The only real surprise here is what took the studio so long. Warner Bros on Wednesday formally swung back at the plaintiffs in a lawsuit over the 2012 Clint Eastwood-Amy Adams baseball pic Trouble With The Curve. To continue the ballgame lingo, the studio doesn’t think the court should even step up to the plate to claims by Ryan A. Brooks and Gold Glove Productions, first filed October 1, that the idea for the Randy Brown-written film was stolen — WB wants the case thrown out. “The Warner Defendants’ motion for summary judgment should be granted and this case should be brought to a halt before defendants have to incur any further costs in defending it,” says the motion (read it here) filed Wednesday in federal court. “The Warner Defendants appreciate that early summary judgment motions are not the norm, but this case calls out for it, especially given the salaciousness of the complaint and Plaintiffs’ abject refusal to face the reality — attested to by various third-party witnesses — that Mr. Brown wrote TWTC in the 1990s.” Brooks is seeking tens of millions in his case as well as all the profits for the film. Curve came out in September 2012 and was a middling success with $35.8 million grossed domestically and about $50 million worldwide.
Related: Warner Bros Fires Back In ‘Trouble With The Curve’ Case
Even if Curve had been a bigger hit and there was more dough to go around, WB doesn’t seem to be in the settlement mood to make these allegations just go away. The studio claims that it has “extensive, indisputable evidence” that Brown completed a number of drafts of what became the film. In his suit, Brooks claims Curve actually came from three copyrighted scripts called Omaha about college baseball written by actor Don Handfield and a reel from his production company based on the plaintiff’s knowledge of that world. He also alleges an elaborate sleight of hand that resulted in Brown getting credit for a story about that world that Brooks says he could not have truly known about. Brooks and his lawyer Gerald Fox say they have a number of experts to confirm their version of events.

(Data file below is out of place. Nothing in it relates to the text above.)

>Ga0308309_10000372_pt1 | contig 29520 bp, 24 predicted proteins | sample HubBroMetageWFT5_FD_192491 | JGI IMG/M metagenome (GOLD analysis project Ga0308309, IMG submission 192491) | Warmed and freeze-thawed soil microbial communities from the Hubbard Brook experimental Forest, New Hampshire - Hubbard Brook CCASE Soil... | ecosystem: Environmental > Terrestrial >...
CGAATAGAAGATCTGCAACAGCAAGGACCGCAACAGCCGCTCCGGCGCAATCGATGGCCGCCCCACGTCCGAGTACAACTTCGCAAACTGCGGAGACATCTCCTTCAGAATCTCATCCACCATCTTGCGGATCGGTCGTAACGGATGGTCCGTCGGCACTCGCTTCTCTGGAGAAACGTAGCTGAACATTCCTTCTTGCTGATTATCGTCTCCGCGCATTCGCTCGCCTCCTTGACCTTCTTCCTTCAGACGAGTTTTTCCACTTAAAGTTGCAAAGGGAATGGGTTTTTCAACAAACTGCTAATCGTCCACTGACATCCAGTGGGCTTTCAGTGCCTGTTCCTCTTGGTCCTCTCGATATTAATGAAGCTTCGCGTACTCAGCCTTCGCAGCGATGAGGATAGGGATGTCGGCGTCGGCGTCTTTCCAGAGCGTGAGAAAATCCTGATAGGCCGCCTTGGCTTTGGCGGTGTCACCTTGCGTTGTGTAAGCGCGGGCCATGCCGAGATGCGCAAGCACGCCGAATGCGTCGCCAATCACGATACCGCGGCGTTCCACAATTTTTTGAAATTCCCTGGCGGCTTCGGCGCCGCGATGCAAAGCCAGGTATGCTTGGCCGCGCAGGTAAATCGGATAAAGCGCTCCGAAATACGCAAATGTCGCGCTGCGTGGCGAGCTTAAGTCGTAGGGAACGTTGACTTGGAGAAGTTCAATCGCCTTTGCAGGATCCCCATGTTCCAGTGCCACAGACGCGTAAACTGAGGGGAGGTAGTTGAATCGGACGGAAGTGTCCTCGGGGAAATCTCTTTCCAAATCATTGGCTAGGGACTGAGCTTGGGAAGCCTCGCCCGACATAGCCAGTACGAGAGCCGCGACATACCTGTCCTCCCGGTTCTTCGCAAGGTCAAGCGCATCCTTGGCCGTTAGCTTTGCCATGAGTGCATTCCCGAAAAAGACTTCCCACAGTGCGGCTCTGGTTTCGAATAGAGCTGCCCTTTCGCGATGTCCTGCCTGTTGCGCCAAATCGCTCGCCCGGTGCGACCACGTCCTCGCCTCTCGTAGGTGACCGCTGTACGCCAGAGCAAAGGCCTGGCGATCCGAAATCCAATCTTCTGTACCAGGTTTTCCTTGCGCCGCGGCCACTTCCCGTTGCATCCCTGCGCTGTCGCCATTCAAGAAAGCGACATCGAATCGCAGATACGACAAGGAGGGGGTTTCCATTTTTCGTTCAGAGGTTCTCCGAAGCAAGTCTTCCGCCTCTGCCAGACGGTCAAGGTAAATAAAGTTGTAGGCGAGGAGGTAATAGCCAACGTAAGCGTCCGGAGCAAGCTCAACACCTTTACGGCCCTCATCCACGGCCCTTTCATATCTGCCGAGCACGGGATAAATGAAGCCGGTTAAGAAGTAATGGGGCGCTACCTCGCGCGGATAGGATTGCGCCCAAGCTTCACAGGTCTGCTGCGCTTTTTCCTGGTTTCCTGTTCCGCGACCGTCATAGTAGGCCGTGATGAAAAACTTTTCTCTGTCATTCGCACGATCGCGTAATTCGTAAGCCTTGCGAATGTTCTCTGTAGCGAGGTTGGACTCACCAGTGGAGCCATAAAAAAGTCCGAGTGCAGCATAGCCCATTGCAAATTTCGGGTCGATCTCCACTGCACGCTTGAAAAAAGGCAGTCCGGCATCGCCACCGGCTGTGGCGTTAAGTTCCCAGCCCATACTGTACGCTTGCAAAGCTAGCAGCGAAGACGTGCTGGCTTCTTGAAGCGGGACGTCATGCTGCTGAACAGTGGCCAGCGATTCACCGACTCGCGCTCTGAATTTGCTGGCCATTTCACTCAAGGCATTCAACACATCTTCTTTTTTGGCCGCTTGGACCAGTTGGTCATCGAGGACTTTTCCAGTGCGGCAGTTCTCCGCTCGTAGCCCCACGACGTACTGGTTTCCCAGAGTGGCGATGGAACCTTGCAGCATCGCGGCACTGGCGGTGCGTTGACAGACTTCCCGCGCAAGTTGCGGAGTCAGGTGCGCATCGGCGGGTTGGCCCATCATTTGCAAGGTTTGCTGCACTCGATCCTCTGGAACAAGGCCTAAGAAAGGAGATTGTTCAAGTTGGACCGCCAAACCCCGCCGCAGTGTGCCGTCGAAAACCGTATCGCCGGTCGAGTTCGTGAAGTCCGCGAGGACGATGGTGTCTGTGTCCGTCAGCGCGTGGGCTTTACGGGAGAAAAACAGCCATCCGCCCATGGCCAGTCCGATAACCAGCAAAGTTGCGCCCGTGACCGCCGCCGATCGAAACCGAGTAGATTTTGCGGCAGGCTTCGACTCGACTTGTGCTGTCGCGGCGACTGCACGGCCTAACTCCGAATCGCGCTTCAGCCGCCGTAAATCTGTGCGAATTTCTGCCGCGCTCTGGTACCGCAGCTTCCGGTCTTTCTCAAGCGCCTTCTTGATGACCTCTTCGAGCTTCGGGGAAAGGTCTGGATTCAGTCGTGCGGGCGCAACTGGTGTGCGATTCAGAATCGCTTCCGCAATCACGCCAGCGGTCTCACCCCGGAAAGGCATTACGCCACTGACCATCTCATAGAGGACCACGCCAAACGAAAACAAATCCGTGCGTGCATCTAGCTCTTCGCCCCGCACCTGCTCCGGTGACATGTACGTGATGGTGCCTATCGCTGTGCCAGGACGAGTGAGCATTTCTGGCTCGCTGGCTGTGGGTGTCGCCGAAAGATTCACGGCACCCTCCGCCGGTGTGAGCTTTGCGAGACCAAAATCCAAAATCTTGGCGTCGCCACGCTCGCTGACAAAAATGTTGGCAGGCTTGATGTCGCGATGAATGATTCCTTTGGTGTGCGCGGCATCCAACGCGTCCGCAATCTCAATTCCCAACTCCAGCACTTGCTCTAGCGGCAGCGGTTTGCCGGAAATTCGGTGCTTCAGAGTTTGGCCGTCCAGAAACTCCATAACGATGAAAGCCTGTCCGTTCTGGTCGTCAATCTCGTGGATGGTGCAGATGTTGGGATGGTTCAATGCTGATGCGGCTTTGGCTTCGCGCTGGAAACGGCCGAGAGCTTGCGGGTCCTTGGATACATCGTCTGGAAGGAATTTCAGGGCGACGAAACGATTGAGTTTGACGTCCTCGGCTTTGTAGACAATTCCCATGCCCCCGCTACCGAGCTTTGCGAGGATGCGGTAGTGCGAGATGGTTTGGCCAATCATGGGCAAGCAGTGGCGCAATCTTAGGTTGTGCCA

Forget about it, says WB.
“Mr. Brown created TWTC years before Omaha; he did not copy it. Defendants’ motion for summary judgment should be granted, and this wasteful and misguided case should be brought to a decisive end,” Warner Bros asserts in the motion filed this week. “None of the personal insults or twisted conspiracy theories that Plaintiffs assert can overcome this lynchpin fact. Nor can their claims that the Warner Defendants “manufactured” the mass of evidence that disproves Plaintiffs’ claims. This is a simple case. This summary judgment motion should be granted,” the filing adds. To that end, WB has brought on board the O’Melveny & Myers team of Daniel Petrocelli and Matt Kline, as well as Ashley Pearson, that has won the studio the Superman heirs copyright case and others. The original multi-million dollar 12-claim complaint names WB, UTA, Gersh, director Robert Lorenz, screenwriter Randy Brown and Eastwood’s Malpaso Productions among others. Eastwood himself is not named, but if this does go to trial, there’s a good chance he’ll be on the witness list — if it goes to trial.